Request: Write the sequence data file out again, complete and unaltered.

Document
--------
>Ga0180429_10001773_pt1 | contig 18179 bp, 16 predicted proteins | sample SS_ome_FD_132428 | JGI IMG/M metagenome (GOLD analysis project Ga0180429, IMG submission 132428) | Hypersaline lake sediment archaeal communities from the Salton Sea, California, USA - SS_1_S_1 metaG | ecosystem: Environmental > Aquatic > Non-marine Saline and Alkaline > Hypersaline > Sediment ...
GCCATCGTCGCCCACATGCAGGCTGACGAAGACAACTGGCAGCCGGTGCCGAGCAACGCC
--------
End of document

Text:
>Ga0180429_10001773_pt1 | contig 18179 bp, 16 predicted proteins | sample SS_ome_FD_132428 | JGI IMG/M metagenome (GOLD analysis project Ga0180429, IMG submission 132428) | Hypersaline lake sediment archaeal communities from the Salton Sea, California, USA - SS_1_S_1 metaG | ecosystem: Environmental > Aquatic > Non-marine Saline and Alkaline > Hypersaline > Sediment ...
GCCATCGTCGCCCACATGCAGGCTGACGAAGACAACTGGCAGCCGGTGCCGAGCAACGCC